Comparable in plot to classic serialized sword-and-sorcery sagas such as Robert E. Howard’s Conan and Fritz Leiber’s Fafhrd and the Gray Mouser, Joel H. Hinrichs’ door-stopper of an adventure fantasy features Ordowahl—the ninth son of Stegnwahl, King of Nordweg—who, having recently come of age, is exiled from his land because his brothers are intimidated by his size, strength, and intelligence. All alone in the world, with just his trusty steed Hammerfoot, Ordowahl—a devout Christian—sets out on a spiritual journey of self-discovery that will test him in ways he never thought possible.
Set in a pseudo-11th century Europe (one where magic subtly exists), the giant prince is faced with numerous moral dilemmas, including whether to kill Vikings who are ruthlessly sacking a seaside community, and understanding how to defeat a seemingly unbeatable knight powered by black magic. But his biggest test comes in the form of Lady Janalei , the beautiful daughter of a count—“like iron wrapped in velvet” —who has vowed never to marry.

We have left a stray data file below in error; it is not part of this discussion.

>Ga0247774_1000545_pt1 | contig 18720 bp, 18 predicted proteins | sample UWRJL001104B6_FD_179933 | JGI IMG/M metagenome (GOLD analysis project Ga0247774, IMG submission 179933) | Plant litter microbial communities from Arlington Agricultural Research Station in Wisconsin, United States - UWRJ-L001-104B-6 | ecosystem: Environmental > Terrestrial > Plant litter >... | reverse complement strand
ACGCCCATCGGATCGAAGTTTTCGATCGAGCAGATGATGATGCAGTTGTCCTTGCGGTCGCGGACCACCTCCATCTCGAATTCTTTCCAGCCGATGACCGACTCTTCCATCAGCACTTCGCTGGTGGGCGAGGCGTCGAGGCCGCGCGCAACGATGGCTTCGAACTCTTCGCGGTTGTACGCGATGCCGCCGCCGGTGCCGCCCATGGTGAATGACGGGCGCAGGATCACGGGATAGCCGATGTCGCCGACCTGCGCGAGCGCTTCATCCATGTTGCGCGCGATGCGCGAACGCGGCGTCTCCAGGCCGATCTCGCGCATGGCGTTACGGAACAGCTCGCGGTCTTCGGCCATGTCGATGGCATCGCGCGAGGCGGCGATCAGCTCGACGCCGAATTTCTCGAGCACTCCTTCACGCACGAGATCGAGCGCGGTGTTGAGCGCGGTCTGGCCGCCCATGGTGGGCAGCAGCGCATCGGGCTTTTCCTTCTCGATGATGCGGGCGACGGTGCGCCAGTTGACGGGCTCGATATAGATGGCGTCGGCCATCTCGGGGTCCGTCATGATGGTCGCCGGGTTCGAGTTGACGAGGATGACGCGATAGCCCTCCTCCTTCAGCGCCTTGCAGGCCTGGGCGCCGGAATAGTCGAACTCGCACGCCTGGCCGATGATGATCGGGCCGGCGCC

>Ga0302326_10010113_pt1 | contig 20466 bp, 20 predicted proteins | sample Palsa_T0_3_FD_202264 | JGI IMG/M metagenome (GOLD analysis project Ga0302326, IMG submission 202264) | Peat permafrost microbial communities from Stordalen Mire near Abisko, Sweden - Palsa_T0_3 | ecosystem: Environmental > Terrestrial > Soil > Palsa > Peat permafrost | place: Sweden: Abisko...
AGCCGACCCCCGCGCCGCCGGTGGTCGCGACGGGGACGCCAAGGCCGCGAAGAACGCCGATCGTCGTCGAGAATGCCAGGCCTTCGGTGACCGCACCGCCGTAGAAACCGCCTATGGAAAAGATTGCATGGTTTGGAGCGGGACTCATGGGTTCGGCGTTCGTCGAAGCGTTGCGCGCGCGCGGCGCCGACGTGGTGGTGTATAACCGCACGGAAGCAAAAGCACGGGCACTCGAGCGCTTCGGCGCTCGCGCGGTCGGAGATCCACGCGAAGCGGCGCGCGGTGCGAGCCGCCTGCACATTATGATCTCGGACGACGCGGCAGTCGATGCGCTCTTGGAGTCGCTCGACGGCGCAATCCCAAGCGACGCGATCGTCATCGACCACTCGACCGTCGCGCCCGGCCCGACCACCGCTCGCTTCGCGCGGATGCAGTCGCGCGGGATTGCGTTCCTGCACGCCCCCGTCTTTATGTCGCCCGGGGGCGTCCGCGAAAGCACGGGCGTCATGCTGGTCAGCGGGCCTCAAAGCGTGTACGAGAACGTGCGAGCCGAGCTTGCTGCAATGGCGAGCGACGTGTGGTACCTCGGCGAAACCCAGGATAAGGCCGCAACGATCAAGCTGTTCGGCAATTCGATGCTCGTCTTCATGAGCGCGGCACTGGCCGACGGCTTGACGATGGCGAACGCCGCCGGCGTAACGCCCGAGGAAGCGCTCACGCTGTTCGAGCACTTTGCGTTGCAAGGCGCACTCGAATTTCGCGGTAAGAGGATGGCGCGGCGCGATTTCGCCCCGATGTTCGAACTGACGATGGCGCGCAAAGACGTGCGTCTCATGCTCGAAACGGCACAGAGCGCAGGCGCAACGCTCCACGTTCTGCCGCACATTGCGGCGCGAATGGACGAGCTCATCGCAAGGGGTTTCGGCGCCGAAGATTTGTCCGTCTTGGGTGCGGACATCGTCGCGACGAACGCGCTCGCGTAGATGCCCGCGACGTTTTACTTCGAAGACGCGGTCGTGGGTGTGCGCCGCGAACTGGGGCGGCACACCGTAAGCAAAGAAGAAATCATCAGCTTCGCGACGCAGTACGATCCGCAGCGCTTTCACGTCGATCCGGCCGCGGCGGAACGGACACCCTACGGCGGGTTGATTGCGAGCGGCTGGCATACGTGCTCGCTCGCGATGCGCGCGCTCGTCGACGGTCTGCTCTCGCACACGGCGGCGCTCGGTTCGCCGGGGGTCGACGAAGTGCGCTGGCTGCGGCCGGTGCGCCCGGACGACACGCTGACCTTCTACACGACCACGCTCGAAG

The novel’s strengths are many: excellent character development, a deeply philosophical theme, and a focus on setting throughout. But while these elements undoubtedly deepen this novel’s impact, the story suffers from one major flaw: the lack of proficient editing, which leads to a narrative that feels bloated and exceedingly slow in places. At 462 pages, this novel could have been trimmed of 100 pages of tangential storylines (such as the sequence where Ordowahl and Janalei must pass judgement on a conflict involving a farmer’s bull that impregnated a neighbor’s cow), which would have dramatically improved pacing, tension level, and overall readability.
Uneven pacing and serpentine narrative aside, however, there is much to like about this novel. Hinrichs has created a pair of authentic and endearing characters and has set the table for some potentially entertaining sequels. Readers who enjoy historical fiction à la Stephen R. Lawhead and Guy Gavriel Kay will find rewards here.